The next year or so in the NHS is going to be as challenging as it ever has been. Gone are the days of year-on-year budget increases. We are in a period of reduced budgets as the NHS looks to save £20bn by 2015 and increased demand due to an aging population. At the same time the NHS is expected not only to sustain the quality of its services but improve them.
This leads to one course of action – the redesign of services to ensure they are cost effective and meet the changing demands of the people who need them.
This is understood throughout the industry. Care has been moving out of hospitals and closer to people’s homes for some time because it improves patient outcomes and is cheaper. However, the pace at which services will have to change is going to increase dramatically and this will put a greater spotlight on how service redesign is managed, more so than ever before.
Richard Vize’s recent article about Whittington Hospital, in Guardian Professional, was a timely reminder to all NHS organisations getting ready to redesign services of the importance of good communications and engagement during the process.
What is worrying about the article is the fact that this is not going to be a ‘one-off’. Similar processes are being undertaken across the NHS in England. The NHS needs to change and change quickly if it is ever going to be able to ensure patients and the wider public understand and accept the changes that are so desperately needed.
The first steps to better patient involvement in service redesign
It is no longer acceptable for people to be informed of changes after they are signed, sealed and about to be delivered. Although keeping it quiet might seem like a good idea to some at the start of the process, it invariably leads to a lot more work to bring key stakeholders around to your point of view, if you ever can. It also increases the chance of reputational damage.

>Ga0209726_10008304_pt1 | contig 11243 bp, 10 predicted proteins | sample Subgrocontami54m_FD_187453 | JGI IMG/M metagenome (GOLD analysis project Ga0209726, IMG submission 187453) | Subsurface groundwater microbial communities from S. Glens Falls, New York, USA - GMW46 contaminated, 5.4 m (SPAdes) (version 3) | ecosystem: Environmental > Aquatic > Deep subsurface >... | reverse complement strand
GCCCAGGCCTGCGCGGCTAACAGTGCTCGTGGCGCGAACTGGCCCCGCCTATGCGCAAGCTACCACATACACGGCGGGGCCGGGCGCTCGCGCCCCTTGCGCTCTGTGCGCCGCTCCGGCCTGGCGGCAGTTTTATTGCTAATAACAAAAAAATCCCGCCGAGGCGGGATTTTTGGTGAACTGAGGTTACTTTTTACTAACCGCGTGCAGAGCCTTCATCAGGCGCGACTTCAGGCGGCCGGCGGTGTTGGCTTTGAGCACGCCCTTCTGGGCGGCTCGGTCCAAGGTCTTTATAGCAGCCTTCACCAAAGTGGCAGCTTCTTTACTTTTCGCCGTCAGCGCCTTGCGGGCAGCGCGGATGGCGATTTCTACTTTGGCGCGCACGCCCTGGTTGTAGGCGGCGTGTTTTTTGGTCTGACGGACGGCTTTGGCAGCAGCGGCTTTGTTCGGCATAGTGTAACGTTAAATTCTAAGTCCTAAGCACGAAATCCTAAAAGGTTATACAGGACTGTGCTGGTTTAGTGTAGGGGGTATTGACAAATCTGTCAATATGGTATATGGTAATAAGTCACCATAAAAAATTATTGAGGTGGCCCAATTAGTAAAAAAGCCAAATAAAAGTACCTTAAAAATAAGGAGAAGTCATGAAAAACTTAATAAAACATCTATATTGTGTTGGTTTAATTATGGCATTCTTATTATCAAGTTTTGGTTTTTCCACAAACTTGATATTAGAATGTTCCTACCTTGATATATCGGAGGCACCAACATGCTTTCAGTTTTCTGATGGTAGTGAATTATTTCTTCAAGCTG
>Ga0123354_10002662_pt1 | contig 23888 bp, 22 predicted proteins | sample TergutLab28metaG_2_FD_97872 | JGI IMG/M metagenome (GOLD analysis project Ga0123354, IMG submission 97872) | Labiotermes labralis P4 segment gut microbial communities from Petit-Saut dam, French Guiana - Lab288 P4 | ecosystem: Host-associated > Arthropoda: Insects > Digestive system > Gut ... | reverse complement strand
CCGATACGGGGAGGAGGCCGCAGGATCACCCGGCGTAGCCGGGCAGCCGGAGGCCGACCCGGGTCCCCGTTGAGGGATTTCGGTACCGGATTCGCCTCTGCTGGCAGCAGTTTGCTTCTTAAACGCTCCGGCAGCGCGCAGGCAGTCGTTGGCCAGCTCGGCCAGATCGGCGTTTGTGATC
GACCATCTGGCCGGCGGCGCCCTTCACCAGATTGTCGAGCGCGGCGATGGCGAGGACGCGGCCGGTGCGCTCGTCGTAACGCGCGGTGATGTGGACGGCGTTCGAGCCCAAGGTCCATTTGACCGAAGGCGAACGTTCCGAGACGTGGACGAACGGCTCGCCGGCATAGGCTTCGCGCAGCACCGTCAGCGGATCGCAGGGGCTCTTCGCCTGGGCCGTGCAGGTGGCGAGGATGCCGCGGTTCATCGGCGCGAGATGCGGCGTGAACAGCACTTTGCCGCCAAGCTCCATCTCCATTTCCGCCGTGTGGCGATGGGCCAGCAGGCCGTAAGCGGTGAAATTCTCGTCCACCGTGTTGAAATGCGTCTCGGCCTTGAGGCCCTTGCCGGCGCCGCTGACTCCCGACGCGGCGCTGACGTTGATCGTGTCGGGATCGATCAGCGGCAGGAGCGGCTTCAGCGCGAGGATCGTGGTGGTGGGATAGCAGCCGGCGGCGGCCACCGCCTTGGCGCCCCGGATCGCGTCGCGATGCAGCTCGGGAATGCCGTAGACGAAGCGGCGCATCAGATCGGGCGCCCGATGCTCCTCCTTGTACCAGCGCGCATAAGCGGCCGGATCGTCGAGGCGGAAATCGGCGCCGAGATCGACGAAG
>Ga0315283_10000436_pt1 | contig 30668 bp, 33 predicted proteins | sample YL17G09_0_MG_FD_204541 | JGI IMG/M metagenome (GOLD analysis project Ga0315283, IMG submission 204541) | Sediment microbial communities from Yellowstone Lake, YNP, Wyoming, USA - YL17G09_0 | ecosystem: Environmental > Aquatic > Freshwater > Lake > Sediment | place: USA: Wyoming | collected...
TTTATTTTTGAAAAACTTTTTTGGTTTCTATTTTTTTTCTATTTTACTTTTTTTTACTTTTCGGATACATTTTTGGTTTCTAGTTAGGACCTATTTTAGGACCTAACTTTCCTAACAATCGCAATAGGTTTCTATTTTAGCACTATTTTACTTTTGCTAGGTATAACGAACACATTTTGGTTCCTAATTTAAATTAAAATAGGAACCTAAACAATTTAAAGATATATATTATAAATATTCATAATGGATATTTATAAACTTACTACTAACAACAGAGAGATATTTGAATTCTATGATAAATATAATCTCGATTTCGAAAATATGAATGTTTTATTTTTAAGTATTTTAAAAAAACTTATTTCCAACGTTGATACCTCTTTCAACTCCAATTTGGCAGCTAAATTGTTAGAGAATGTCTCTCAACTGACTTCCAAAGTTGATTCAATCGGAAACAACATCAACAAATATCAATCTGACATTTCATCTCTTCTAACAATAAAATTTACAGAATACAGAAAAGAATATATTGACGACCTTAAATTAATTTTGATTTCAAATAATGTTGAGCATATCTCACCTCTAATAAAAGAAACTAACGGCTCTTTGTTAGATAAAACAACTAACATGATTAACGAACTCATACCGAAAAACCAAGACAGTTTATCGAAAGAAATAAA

There is light at the end of the service redesign tunnel and it’s not a secret. Unbelievable as it may seem, involving key stakeholders and the patients that use the service from the start improves outcomes. There are some good examples of this happening across the NHS already.
The insight of people who use the service will be the most valuable you receive when redesigning your service. But don’t just engage a select few who are willing to attend a meeting. The online world is fantastic for harnessing opinion from a wider range of people and you can target the audiences that will help you develop your plans. This is happening in many other industries and it should be no different for the NHS.
By involving the right people at the beginning you will start to build ambassadors for the change or at least help people understand the changes, even if they aren’t fully behind them. This is a much better starting point than reacting to a ‘save our hospital’ group who feel disenfranchised by the lack of consultation.
The rest is simple communications and engagement. Ensure you understand how different groups want to receive information and make sure the information is disseminated in a timely fashion. Be part of online conversations about the changes but don’t try to control them. Organic, stakeholder-led conversations will ensure people are more engaged.
Don’t get me wrong, the NHS is starting from a very difficult position. We live in an era whereby everybody has a stake in ‘their’ NHS and the majority do not like the idea of their local hospital reducing services or bed numbers it provides. However, the NHS cannot expect people to understand the need for change if they aren’t a part of the process.
The age old district general hospital model of care is no longer the best way to serve local communities and everybody in the NHS knows this. It is now the NHS’s responsibility to engage with local communities so they start to understand it too.
What are your thoughts? Have you any good examples of patients being fully involved in service redesign projects from the start?
If you want to learn more about best practice service redesign communications and engagement, please get in touch.